This Land is Your Land


Will Kahn

The United States divided into 4 sub-countries.

By Virgil McCorgray, Class of 2016

The future is in small, modernized states–not gigantic, militaristic/industrial countries. Our growing nation, 318.9 million strong, stretched across an entire continent, 3,000 some miles, could be most optimistically described as “too big to fail.”

Acknowledging the urbanization of the wealthy, the suburbanization of the poor, climate change, the need for renewable energy and worldwide economic crises, the United States can no longer be efficiently managed, protected and changed under a single federal government.

One solution is to separate the U.S. into four sovereign countries: the U.S. of the West, Mid-West, South and East–having the East and Midwest joined if there is an agreeing consensus. The regions would be more subject to the will of the people seeing as the sense of community grows within the outlined borders and sense of disenfranchisement lessens. For instance, in Louisiana, the hundreds of thousands of poor living in waterlogged slums are more likely to have increased political efficacy as the problem that they face affects their country a lot more than it would under the 50 states.

This “great divide” will take place under supervision of the federal government and it’s military. Imagine an eight year period in which a mass exodus occurs, all U.S. citizens will be able to move to whichever country they want to–until the population reaches an agreed upon cap. The plan comes from an assumption that there will be enough resources to make sure no one is left behind. Although, the amount of spending and investment leading up to the final days of the split will more than likely create an economic climate capable of sustaining such an intense change.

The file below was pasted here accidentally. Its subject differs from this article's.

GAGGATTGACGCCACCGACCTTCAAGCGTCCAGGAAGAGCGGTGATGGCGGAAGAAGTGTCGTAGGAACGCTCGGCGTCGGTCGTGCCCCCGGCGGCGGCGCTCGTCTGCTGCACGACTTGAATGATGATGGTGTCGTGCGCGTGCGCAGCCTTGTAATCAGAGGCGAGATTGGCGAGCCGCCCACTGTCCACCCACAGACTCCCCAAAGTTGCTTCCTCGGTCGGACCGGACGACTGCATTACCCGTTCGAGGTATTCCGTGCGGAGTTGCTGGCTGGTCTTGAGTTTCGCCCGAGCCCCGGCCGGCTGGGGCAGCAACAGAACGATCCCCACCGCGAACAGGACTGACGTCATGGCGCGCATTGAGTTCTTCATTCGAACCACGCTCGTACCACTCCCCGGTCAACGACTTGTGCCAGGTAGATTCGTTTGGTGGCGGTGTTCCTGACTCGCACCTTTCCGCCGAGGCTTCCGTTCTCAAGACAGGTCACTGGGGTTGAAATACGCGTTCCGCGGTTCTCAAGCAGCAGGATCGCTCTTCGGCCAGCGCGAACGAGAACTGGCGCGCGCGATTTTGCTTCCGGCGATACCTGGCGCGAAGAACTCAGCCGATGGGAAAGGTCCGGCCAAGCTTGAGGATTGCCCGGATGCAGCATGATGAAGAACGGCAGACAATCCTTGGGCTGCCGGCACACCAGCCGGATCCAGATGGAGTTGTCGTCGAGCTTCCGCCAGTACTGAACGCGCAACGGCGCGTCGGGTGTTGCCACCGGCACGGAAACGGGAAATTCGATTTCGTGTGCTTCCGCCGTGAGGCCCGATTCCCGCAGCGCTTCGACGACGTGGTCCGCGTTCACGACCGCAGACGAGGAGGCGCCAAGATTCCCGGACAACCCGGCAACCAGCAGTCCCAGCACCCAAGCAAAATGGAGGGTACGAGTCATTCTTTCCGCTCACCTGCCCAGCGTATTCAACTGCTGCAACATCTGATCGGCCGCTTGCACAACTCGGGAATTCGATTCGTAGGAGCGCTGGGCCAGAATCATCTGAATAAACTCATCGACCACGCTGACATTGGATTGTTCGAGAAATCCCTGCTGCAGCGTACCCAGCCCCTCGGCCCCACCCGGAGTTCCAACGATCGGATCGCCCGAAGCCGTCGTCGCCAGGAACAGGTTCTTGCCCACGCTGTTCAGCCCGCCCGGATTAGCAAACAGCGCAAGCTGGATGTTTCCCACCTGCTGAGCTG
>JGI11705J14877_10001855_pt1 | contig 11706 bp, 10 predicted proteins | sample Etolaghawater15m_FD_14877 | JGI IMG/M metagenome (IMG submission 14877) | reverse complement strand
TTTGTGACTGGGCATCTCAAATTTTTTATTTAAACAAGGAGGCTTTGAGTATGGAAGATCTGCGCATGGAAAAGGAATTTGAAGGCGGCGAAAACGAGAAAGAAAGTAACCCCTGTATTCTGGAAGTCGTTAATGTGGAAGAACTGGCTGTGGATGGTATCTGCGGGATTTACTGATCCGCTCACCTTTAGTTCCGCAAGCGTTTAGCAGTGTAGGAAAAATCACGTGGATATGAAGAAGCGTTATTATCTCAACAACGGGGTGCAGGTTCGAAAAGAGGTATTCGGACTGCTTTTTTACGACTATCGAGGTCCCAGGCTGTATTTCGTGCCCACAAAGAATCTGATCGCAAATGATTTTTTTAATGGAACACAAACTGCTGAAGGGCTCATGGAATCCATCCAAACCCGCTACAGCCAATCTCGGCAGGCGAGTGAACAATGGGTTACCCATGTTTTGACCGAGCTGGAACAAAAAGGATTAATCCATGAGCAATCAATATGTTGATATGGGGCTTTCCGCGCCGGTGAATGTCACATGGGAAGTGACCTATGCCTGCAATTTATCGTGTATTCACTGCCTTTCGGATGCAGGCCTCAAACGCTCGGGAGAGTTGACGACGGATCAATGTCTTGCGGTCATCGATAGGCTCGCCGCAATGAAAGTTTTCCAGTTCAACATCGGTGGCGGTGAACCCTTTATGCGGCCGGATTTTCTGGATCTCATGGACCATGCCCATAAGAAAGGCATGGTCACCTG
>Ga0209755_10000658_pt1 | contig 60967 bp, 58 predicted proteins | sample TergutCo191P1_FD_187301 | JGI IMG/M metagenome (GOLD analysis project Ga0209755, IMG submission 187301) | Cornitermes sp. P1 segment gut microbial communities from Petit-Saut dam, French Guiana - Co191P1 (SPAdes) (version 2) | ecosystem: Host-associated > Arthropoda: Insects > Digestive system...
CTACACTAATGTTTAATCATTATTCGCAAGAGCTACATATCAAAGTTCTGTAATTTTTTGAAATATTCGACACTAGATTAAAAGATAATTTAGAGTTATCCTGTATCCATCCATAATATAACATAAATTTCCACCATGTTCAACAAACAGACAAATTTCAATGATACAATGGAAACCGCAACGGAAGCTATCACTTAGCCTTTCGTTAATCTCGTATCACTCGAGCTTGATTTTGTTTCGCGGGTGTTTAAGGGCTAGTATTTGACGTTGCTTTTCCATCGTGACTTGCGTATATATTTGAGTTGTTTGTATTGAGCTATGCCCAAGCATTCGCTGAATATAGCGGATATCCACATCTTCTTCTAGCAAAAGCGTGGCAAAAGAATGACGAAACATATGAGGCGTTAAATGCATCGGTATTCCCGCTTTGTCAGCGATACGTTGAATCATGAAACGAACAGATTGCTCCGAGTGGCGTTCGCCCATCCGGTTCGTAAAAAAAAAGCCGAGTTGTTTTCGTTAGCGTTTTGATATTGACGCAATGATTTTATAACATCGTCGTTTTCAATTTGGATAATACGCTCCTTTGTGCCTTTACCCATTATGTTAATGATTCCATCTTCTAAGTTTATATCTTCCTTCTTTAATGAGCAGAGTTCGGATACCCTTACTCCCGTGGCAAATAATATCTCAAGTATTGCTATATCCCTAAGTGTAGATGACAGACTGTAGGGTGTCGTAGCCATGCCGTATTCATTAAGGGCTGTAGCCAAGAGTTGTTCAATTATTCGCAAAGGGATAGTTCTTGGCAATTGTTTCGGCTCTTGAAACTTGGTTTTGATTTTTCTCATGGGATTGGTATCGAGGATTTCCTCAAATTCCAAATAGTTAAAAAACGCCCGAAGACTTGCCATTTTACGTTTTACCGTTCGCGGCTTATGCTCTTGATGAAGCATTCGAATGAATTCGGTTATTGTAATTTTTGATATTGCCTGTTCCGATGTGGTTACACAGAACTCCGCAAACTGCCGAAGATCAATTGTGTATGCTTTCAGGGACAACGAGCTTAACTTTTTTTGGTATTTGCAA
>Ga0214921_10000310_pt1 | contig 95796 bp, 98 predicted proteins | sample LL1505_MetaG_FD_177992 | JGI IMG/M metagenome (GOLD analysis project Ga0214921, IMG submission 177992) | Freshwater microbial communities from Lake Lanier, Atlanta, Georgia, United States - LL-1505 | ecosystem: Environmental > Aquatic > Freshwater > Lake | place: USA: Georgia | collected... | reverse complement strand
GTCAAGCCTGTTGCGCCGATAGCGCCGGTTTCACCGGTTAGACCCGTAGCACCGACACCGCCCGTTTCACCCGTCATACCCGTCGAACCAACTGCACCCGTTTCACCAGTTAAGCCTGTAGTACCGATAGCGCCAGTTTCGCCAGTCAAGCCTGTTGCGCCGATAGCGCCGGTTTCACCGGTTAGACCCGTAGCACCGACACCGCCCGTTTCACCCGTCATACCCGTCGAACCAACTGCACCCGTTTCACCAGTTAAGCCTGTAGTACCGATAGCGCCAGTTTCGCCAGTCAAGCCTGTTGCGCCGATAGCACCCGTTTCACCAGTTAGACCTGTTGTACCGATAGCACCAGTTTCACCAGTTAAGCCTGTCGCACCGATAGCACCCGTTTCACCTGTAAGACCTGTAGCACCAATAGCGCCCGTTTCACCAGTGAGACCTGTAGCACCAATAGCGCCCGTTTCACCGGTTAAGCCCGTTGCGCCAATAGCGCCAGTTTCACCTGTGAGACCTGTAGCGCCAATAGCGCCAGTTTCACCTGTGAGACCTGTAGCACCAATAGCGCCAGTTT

I also propose an “American Union,” a political union, in which representatives selected by each nation would all collaborate to establish common economic, foreign, security, and justice policies.

The breaking up of the U.S. would certainly require, at least until each country gets on its feet, a monetary union. I believe that in the long-run, a new currency would be particularly beneficial as the four countries would most likely not agree to raise interest rates which would eventually distort the economies. As oil runs out and climate change intensifies, shocks to the economy make urgent the need for better investment and more heavy reliance on savings.

In terms of political unity, the two coasts could implement their kind of policy far better than before. Drug prohibition would likely end for the most part, higher marginal tax rates for the wealthy implemented, lower defense spending with more money for education and infrastructure would lead to lower crime and public health costs. Overall, the quality of life could be on par with the Scandinavian countries.

The U.S. of the South could be pushed towards progress. They’d have a huge windfall of oil money, most likely creating low flat tax, with an increase in consumer spending would spur economic growth in the short-run. In the midst of this boost, the government would be capable of using its surplus to rebuild the hundreds of miles of neglected infrastructure and increase accessibility to healthy foods, good education and adequate pay through universal job availability. The most frightening aspect of the newly created sovereign South is: One, the South’s complete disregard of global warming and deregulation on industry and two, a militarily independent South. However, to the latter point, nuclear warfare and the internet make conventional weapons obsolete.

The most difficult nuances to work around making this idea successful come from the logistics of dismantling established political corruption, new democratic elections in each region and economic weakness and stability during the intermediary time of the split as well as dividing of the national debt–although it could be easily remedied if our entitlement and defense programs are restructured, and under four countries, it would be. The point that most people will be vehemently defending, is the sentimental value of the American culture we’ve been christened into. The U.S.’s “tradition” is one of separatism since its advent. Of course, the notion of “home” is dearer. This is something that can’t be argued against except by the idea that everything ends someday. So, why not now?